Previously published at fullstackfish.com
Thanks to Volta, managing multiple versions of Node is no longer a pain.
Under the covers, all the Node version managers are doing the same thing: setting up symlinks to different versions of Node installed on your computer. The difference between them is how they manage those symlinks. If you know the correct version of Node for the project you are currently working on, you can use nvm to set it to the active version, and all is well, as long as you remember to do so. The problem here is that you need to know the correct version of Node. And if you’re switching from a project that has different Node version requirements, you have to remember to switch each time you open one of those projects. As Wes Bos would say, that’s no way to live your life. That’s what barbarians do.
Volta takes a set-it-and-forget-it approach. You “pin” the version of Node you need for your project and Volta auto-magically switches to that version anytime you are working on that project, without any action on your part. You can have multiple projects open at the same time, each with their own, different versions of Node, running simultaneously.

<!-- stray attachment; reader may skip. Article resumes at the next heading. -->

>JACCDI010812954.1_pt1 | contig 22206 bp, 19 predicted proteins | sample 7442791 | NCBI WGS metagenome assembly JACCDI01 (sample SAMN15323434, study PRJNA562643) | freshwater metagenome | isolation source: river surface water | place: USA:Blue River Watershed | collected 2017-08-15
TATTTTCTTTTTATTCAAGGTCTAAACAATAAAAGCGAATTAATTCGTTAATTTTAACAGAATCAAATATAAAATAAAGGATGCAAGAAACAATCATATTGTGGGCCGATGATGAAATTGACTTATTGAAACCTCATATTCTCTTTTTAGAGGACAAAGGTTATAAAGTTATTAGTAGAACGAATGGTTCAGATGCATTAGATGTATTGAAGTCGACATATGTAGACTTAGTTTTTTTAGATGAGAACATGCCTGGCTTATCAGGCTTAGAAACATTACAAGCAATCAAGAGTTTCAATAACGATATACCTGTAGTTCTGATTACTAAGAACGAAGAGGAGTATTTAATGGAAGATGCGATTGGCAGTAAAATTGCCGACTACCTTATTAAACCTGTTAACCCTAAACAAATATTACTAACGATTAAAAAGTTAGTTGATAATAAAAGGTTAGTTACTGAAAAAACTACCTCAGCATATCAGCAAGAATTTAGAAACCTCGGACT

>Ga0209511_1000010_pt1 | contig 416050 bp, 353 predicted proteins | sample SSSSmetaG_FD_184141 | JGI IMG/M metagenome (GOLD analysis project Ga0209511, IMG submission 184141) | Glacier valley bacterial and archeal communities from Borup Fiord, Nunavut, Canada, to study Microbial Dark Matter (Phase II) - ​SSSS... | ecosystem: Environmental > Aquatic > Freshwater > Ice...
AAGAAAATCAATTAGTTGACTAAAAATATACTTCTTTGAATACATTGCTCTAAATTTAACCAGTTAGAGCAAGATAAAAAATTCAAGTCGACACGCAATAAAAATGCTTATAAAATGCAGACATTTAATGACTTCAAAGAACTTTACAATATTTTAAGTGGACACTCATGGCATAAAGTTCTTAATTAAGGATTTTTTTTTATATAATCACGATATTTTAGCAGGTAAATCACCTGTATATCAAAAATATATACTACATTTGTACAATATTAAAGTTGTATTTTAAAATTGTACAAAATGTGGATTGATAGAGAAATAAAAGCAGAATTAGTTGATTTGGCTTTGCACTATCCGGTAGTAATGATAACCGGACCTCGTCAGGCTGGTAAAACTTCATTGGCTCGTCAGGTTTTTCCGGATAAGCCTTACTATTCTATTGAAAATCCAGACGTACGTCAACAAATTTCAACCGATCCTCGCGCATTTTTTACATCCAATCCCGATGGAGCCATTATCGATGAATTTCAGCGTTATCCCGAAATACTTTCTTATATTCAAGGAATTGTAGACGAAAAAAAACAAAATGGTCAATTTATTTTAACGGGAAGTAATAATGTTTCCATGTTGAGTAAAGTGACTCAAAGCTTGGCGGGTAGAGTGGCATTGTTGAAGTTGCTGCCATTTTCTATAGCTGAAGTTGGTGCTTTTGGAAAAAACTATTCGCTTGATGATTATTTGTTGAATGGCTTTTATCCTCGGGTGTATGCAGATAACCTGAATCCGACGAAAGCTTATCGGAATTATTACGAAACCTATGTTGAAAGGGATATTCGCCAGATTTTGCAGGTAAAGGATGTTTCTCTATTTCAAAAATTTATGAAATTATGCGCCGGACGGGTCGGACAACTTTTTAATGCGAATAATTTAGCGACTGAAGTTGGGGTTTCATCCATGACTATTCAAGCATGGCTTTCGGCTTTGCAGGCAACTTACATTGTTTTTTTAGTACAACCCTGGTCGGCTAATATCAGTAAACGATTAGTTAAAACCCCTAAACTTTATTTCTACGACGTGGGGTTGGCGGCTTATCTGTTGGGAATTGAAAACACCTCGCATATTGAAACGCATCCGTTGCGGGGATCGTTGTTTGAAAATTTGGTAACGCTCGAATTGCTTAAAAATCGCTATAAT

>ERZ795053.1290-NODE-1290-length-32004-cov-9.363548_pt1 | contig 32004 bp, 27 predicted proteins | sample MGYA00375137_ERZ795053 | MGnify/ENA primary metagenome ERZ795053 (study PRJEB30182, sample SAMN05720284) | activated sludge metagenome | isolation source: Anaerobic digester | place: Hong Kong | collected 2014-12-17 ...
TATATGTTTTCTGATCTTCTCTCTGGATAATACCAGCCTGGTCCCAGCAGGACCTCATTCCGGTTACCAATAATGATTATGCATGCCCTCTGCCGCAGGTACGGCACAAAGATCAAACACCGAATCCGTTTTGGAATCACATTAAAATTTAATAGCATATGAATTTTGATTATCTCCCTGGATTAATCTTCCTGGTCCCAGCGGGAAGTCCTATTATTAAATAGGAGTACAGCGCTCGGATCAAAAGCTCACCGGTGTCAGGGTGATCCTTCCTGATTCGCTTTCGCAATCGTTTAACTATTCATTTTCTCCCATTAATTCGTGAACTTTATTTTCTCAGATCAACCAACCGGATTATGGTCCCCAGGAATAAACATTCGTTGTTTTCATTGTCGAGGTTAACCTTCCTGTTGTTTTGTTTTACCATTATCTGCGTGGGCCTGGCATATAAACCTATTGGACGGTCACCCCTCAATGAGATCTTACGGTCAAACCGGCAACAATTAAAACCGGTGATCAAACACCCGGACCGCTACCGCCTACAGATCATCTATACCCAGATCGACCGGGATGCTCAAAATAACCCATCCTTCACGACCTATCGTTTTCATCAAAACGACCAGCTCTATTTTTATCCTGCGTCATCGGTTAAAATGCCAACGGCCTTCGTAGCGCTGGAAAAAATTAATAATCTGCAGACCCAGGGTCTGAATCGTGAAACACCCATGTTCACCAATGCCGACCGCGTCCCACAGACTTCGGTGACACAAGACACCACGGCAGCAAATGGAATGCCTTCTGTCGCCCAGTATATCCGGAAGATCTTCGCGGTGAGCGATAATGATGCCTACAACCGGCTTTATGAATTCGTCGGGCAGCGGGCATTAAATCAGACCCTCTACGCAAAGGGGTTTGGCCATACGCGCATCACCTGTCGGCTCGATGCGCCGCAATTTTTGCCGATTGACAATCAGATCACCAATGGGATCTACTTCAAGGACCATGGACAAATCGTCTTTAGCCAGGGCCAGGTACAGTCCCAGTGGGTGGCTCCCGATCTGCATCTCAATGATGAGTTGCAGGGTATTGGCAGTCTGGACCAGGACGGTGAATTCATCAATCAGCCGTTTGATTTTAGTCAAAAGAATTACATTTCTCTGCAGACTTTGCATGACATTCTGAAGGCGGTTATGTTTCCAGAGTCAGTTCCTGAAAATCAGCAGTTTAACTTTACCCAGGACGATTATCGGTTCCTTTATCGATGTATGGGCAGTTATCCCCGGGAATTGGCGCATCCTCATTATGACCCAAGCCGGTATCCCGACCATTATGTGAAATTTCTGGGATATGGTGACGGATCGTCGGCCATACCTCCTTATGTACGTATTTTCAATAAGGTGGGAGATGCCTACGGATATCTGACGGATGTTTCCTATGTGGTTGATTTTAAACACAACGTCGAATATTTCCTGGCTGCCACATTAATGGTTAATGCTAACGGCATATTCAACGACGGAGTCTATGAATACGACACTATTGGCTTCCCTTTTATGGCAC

“Because Volta’s toolchain always keeps track of where you are, it makes sure the tools you use always respect the settings of the project you’re working on. This means you don’t have to worry about changing the state of your installed software when switching between projects.”
Go to the getting started page on the Volta site and follow the instructions for your operating system.
Pin the version of Node you want to your project by running the
pin command in the root folder of your project. For example:
volta pin node@14
Volta adds an entry to your package.json.
... "volta": "node": "14.18.0"
Now anyone on your team that has Volta installed will get the benefit of having the correct version of Node pinned. If you don’t have the specified version of Node, Volta will download and install it for you, then switch to that version. For any barbarians that may also be working on your project, the entry won’t affect them, but will allow them to see the version of Node they’ll need to use.
Volta is written in Rust and is completely cross-platform, working in Windows and in all Unix shells.
As web developers, we have more than enough things to worry about. Using Volta means that managing Node versions is no longer one of them.